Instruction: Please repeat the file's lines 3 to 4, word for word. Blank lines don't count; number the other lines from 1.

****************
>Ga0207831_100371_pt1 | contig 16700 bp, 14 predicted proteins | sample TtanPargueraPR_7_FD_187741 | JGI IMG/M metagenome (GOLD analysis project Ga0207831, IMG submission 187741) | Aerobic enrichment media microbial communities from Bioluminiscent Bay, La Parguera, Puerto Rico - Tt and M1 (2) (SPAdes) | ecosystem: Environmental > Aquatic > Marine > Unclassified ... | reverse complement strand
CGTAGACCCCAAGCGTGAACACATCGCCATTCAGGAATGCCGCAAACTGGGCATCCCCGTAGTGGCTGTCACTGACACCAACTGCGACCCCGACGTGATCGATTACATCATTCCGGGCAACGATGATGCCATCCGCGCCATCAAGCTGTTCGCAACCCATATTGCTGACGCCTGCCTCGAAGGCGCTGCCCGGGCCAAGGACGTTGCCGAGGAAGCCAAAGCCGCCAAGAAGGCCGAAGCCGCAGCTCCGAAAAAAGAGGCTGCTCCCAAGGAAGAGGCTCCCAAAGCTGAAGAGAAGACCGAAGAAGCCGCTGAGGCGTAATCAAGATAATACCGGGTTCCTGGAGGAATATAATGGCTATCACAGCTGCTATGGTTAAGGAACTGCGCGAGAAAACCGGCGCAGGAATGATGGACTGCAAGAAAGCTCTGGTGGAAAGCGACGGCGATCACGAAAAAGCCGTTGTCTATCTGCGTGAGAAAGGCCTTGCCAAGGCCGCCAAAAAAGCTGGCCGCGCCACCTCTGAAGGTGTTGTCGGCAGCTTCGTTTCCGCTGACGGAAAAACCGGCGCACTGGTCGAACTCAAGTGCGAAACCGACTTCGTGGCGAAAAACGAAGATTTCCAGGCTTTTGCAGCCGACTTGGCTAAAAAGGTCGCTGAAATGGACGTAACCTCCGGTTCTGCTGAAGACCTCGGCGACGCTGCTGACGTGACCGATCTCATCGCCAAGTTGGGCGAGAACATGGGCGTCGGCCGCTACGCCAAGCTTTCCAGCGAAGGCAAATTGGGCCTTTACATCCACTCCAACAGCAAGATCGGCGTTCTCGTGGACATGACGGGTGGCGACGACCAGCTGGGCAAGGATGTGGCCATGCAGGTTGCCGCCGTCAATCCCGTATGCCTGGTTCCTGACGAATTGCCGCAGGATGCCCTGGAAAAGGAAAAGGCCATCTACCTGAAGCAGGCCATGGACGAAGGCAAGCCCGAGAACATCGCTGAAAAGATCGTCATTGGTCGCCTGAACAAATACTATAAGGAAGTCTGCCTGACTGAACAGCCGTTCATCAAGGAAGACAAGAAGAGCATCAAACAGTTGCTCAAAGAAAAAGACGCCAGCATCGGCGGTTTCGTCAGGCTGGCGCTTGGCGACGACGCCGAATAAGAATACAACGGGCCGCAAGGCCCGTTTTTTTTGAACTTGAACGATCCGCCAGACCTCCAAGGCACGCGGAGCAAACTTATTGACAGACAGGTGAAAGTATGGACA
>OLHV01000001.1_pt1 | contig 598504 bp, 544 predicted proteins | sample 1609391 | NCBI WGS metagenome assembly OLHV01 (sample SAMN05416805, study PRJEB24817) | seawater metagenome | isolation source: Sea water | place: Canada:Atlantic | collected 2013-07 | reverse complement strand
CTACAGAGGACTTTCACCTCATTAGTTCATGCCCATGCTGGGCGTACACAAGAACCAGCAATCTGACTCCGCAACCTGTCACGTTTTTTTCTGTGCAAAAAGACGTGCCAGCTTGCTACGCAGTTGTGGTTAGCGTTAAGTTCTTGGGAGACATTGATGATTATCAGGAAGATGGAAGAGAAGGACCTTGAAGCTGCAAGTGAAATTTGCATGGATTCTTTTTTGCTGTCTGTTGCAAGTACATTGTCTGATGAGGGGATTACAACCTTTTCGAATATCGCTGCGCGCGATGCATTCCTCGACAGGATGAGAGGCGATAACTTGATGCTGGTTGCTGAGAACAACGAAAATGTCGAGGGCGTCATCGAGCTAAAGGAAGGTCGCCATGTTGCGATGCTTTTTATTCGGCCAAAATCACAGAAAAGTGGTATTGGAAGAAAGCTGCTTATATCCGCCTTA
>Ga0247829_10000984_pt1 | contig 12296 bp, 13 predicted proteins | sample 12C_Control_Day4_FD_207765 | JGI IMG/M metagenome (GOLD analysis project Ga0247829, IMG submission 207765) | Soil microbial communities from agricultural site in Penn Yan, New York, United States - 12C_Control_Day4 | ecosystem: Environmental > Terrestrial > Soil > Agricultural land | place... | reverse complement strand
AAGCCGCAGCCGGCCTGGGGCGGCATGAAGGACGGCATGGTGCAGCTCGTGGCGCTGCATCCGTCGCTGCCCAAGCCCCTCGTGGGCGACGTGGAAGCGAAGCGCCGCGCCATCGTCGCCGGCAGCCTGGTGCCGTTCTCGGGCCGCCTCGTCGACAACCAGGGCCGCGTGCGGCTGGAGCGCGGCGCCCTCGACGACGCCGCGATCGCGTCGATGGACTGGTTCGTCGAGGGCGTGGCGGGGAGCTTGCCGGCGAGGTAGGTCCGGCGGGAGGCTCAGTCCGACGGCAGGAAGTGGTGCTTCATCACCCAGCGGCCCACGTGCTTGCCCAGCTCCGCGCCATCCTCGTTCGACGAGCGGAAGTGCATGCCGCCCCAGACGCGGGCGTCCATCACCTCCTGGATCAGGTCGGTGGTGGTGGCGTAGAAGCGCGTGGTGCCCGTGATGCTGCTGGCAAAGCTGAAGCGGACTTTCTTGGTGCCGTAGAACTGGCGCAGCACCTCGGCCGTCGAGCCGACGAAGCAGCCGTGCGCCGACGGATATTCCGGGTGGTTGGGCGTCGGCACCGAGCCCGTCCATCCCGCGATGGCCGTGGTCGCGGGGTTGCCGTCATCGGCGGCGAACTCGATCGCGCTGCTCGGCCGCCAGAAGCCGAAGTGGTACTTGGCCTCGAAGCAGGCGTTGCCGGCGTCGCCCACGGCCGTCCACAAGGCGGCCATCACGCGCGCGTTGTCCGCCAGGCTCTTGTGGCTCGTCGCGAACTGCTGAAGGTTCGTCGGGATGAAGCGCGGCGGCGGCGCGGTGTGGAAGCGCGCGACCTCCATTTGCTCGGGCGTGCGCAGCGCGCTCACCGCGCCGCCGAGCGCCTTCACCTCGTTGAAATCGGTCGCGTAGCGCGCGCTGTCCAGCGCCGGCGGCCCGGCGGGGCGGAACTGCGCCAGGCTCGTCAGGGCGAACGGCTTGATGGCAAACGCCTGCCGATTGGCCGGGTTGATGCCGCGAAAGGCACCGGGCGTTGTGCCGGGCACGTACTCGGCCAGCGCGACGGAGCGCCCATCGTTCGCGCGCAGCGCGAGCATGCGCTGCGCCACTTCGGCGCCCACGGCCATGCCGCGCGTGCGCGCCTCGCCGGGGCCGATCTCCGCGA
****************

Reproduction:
>OLHV01000001.1_pt1 | contig 598504 bp, 544 predicted proteins | sample 1609391 | NCBI WGS metagenome assembly OLHV01 (sample SAMN05416805, study PRJEB24817) | seawater metagenome | isolation source: Sea water | place: Canada:Atlantic | collected 2013-07 | reverse complement strand
CTACAGAGGACTTTCACCTCATTAGTTCATGCCCATGCTGGGCGTACACAAGAACCAGCAATCTGACTCCGCAACCTGTCACGTTTTTTTCTGTGCAAAAAGACGTGCCAGCTTGCTACGCAGTTGTGGTTAGCGTTAAGTTCTTGGGAGACATTGATGATTATCAGGAAGATGGAAGAGAAGGACCTTGAAGCTGCAAGTGAAATTTGCATGGATTCTTTTTTGCTGTCTGTTGCAAGTACATTGTCTGATGAGGGGATTACAACCTTTTCGAATATCGCTGCGCGCGATGCATTCCTCGACAGGATGAGAGGCGATAACTTGATGCTGGTTGCTGAGAACAACGAAAATGTCGAGGGCGTCATCGAGCTAAAGGAAGGTCGCCATGTTGCGATGCTTTTTATTCGGCCAAAATCACAGAAAAGTGGTATTGGAAGAAAGCTGCTTATATCCGCCTTA